Queen Anne County, Maryland, the Atlantic gateway to Washington, DC, leads state in providing EMSs with mobile access to patient history

ROCKVILLE, Maryland – (BUSINESS WIRE) – Quick access to medical care often means the difference between life and death during emergency calls for serious traffic accidents, heart attacks and strokes. The Queen Anne County Emergency Services Department is the first in Maryland to take advantage of a state budget provision to expedite care time and protect patients from drug-related adverse events during calls emergency.

The Maryland program enables counties to implement Backline for EMS, an award-winning healthcare collaboration platform from a healthcare technology pioneer DrFirst. Queen Anne County Paramedics and Emergency Medical Technicians (EMTs) now have real-time access to patients’ medication histories and can send secure messages to local hospitals.

The county covers a major transportation artery in Maryland – the only direct route east from the nation’s capital, Washington, DC, and its surrounding heavily populated areas to the Atlantic coast – with Route 50 leading to destinations of popular vacation and Route 301 leading north to Wilmington. , Philadelphia and New York. “We are pleased to be the first county in Maryland to equip our paramedics with the ability to care for the local population and deal with emergencies among the millions of visitors who pass through our county each year,” Steve Wilson, Commissioner of the Queen Anne County, noted.

Paramedics and paramedics can use Backline to scan barcodes on the back of a patient’s driver’s license to confirm identity and access medication history for the past six months. Having this information reduces the risk of adverse drug reactions, especially for patients who are unconscious or unable to remember details of their prescribed medications. Emergency responders can securely transmit patient information as they are on their way to the hospital, including a photo of the insurance card when available, to help clinicians begin the process. treatment earlier.

“Knowing a patient’s medical history on-site can help paramedics with accurate patient assessment and critical decision making where minutes count,” said Joseph Ciotola, MD, department medical director. Queen Anne County Emergency Services. “Instant collaboration via remote EMT updates can also improve emergency service preparedness. When patients cannot communicate or are embarrassed by their condition, it means faster and safer treatment. ”

Access to medication history is especially important, according to Scott Wheatley, deputy chief of emergency emergency services in the Queen Anne County Emergency Services Department. “It’s essential to easily check medication history and communicate with major suppliers in real time, all from a mobile phone,” he said. “You don’t need to take additional time-consuming steps to access data, deliver it, and make decisions. While we have a stand-alone emergency room in the county that we can use, we also have to make longer trips to hospitals, which requires more paramedics. Backline for EMS is technology that will allow us to provide final care quickly and safely in many transport scenarios, as well as improve documentation and reporting. ”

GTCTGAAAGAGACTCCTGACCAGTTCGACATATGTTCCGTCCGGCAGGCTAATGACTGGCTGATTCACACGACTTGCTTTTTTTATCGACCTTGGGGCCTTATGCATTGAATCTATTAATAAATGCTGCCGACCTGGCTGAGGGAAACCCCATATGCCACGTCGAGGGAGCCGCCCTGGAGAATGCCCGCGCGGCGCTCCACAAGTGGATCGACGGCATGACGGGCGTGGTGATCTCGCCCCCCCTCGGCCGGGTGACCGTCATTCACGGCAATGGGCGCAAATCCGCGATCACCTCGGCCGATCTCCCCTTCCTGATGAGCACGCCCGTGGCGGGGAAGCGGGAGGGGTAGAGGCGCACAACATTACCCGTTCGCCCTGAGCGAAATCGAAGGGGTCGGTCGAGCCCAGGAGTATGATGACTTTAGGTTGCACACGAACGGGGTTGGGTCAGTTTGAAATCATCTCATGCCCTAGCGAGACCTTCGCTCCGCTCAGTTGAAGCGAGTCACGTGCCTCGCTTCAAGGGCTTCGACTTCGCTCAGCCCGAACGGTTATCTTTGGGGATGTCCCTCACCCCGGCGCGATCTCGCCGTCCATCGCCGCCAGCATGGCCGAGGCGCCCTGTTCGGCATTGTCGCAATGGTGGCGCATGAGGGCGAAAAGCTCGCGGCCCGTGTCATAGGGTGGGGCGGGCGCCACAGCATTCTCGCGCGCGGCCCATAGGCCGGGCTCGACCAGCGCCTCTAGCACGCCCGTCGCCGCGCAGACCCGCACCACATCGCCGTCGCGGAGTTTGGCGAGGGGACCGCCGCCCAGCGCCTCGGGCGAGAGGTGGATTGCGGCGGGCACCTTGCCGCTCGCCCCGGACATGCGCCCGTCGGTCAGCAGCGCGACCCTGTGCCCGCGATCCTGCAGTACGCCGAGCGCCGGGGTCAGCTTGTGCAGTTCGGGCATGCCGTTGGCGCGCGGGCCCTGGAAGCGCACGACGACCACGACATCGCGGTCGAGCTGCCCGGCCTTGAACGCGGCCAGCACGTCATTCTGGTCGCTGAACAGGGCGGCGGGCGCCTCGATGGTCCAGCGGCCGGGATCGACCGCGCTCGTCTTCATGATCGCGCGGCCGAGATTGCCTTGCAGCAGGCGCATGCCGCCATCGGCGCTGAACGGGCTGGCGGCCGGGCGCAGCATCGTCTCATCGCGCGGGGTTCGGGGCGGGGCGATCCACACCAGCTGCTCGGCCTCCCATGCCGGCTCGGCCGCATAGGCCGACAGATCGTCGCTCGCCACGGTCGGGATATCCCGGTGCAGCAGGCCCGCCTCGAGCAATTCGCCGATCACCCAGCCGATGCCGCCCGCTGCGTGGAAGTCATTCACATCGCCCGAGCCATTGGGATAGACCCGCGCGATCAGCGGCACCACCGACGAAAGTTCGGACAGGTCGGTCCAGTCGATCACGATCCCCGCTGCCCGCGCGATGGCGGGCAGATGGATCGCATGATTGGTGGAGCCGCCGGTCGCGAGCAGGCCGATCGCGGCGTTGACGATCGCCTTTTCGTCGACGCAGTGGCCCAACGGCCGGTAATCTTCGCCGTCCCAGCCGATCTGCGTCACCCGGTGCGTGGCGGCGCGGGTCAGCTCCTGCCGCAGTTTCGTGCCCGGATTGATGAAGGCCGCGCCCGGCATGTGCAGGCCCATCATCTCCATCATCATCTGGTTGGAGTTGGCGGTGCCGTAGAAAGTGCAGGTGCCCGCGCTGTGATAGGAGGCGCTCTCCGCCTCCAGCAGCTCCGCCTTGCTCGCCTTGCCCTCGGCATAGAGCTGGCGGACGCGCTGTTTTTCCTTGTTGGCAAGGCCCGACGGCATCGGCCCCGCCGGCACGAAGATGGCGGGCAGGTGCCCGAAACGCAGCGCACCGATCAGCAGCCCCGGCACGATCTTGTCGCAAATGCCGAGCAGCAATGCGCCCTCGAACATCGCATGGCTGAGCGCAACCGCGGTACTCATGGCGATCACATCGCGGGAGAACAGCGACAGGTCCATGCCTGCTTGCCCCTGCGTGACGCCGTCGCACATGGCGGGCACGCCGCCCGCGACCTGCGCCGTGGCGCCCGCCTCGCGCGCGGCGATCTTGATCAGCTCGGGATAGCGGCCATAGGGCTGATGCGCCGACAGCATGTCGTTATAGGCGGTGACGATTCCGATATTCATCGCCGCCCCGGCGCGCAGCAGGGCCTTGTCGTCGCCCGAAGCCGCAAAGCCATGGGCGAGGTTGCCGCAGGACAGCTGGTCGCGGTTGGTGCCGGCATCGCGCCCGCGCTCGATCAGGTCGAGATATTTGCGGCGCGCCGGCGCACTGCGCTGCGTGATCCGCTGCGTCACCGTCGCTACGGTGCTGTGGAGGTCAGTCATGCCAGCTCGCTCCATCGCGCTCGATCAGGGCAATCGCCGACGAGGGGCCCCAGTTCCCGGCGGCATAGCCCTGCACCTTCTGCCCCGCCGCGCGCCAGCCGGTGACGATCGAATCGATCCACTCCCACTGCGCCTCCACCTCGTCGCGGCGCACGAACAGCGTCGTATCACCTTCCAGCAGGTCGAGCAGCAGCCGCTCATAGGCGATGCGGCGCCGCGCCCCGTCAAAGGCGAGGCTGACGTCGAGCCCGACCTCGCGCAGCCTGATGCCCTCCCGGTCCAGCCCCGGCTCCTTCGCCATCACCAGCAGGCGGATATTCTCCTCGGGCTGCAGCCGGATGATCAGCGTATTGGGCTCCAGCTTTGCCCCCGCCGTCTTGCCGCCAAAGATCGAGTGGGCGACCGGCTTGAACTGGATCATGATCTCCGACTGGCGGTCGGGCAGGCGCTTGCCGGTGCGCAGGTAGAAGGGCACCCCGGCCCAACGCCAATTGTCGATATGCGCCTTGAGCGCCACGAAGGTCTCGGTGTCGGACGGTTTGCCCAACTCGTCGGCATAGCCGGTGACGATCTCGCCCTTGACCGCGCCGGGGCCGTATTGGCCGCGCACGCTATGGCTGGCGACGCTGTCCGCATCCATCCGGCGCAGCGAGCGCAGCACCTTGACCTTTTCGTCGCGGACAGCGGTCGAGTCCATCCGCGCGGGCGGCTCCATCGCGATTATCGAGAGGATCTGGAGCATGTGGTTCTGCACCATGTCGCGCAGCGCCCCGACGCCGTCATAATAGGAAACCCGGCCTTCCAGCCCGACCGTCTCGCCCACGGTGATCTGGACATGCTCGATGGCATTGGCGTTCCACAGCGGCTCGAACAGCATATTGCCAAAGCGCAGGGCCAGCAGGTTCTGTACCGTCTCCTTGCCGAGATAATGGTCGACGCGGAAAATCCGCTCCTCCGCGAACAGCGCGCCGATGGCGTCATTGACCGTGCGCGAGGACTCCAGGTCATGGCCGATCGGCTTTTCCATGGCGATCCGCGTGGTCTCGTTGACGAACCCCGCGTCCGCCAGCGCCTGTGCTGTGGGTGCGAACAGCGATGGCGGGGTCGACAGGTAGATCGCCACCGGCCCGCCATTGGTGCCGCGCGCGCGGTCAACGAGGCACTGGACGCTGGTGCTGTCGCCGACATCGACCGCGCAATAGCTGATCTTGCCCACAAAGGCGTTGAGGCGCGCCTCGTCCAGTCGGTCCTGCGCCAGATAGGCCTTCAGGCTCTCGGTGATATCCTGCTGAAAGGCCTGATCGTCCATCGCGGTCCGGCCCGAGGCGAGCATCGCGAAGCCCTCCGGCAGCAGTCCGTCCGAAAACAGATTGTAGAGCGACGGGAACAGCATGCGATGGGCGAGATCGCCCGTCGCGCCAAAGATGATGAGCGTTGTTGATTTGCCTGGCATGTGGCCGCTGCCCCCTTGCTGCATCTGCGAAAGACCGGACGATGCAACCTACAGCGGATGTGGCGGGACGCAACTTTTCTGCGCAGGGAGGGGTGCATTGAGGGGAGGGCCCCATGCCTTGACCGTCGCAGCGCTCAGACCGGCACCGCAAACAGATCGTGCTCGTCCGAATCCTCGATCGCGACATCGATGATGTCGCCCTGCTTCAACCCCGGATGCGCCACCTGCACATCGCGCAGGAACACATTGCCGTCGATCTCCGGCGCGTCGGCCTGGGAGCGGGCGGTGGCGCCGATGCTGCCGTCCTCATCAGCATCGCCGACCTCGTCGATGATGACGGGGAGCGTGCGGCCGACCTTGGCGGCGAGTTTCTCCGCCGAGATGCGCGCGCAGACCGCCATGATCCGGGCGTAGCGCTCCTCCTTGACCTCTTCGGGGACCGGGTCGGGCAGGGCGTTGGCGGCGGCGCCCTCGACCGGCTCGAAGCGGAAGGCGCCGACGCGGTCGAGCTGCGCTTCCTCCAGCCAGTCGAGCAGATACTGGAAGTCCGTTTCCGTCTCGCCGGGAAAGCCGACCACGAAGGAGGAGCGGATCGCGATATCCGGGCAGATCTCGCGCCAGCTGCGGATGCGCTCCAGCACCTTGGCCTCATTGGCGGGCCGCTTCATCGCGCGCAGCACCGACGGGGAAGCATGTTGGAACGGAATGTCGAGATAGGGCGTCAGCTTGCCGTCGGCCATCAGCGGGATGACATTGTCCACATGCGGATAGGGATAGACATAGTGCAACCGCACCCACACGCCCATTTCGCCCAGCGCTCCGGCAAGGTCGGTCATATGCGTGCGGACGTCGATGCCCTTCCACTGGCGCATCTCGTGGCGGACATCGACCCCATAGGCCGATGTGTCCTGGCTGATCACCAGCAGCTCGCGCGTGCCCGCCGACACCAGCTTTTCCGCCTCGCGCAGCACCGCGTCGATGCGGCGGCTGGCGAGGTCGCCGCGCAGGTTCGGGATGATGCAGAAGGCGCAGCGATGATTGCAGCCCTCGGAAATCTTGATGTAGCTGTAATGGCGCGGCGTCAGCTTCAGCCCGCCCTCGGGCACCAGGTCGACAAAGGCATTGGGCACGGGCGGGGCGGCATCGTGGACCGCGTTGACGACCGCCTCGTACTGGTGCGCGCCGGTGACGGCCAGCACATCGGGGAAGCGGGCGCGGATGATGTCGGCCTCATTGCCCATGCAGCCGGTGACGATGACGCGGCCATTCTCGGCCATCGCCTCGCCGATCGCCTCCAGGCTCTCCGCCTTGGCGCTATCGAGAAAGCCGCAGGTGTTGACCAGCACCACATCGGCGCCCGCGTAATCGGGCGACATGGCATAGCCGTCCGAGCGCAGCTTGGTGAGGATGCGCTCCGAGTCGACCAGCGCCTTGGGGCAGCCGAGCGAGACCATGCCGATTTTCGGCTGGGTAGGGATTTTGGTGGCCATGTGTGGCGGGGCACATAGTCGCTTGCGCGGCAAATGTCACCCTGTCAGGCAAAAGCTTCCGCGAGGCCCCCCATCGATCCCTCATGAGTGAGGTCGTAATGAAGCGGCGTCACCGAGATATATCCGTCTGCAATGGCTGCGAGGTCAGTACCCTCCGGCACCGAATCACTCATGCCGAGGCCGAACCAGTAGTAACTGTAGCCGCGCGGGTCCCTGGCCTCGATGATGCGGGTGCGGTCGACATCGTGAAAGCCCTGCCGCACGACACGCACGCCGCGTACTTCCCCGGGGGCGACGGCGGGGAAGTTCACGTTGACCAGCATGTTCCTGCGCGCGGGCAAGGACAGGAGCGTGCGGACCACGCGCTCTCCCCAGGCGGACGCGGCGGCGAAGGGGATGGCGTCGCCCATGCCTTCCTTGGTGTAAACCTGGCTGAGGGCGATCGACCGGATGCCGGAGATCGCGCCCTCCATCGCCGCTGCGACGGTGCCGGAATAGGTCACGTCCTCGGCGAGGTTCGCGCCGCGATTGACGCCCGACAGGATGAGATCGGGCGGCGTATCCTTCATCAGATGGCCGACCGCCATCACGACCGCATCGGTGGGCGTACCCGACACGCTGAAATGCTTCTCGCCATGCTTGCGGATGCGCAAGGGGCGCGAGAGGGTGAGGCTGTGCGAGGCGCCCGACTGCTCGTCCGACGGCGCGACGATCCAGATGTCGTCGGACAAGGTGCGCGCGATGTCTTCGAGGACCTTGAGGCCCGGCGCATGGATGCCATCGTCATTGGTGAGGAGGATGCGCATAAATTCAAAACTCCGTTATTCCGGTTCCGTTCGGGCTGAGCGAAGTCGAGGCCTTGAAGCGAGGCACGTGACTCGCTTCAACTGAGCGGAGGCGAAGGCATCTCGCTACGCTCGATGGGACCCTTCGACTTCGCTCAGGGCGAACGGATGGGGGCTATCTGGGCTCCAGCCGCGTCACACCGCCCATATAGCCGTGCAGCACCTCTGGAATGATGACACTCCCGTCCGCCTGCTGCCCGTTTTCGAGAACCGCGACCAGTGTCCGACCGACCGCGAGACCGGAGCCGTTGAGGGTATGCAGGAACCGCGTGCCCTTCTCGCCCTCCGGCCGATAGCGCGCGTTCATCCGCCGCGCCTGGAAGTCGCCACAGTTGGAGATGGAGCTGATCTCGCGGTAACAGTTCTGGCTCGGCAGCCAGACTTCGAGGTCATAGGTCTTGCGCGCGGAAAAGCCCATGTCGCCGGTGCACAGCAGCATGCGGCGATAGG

Non-profit MedChi, The Maryland State Medical Society, is a continuing advocate of EMS access to services and tools that facilitate highly responsive care. “In Queen Anne County, with its critical road infrastructure, systems are growing and the capacity of medical units is often strained by demand,” said Gene Ransom, CEO of MedChi. “The implementation of Backline helps physicians support a dedicated and innovative EMS and vice versa. It’s a victory for everyone. I think the public fundraising initiative for this project will save lives and I would like to see an expansion. ”

The Queen Anne County EMS represents the future of responsive healthcare, according to G. Cameron Deemer, president of DrFirst. “By using revolutionary mobile technology to get essential drug information on their patients and shortening the time of care when seconds count, the county is leading the way for the state and the nation,” he said. declared.

About DrFirst

Since 2000, DrFirst has pioneered healthcare technology solutions and consulting services that securely connect people to touchpoints of care to improve patient outcomes. We create unconventional solutions that solve the collaborative care, medication management, price transparency and adherence issues facing healthcare. We unite the Healthiverse – the interconnected universe of health – by providing our customers with real-time access to the information they need, exactly when and how they need it, so patients receive the best possible care. DrFirst solutions are used by nearly 300,000 healthcare professionals, including more than 100,000 prescribers, almost half of EHRs in the United States and more than 1,400 hospitals in the United States and Canada. To learn more, visit www.DrFirst.com or follow @DrFirst.

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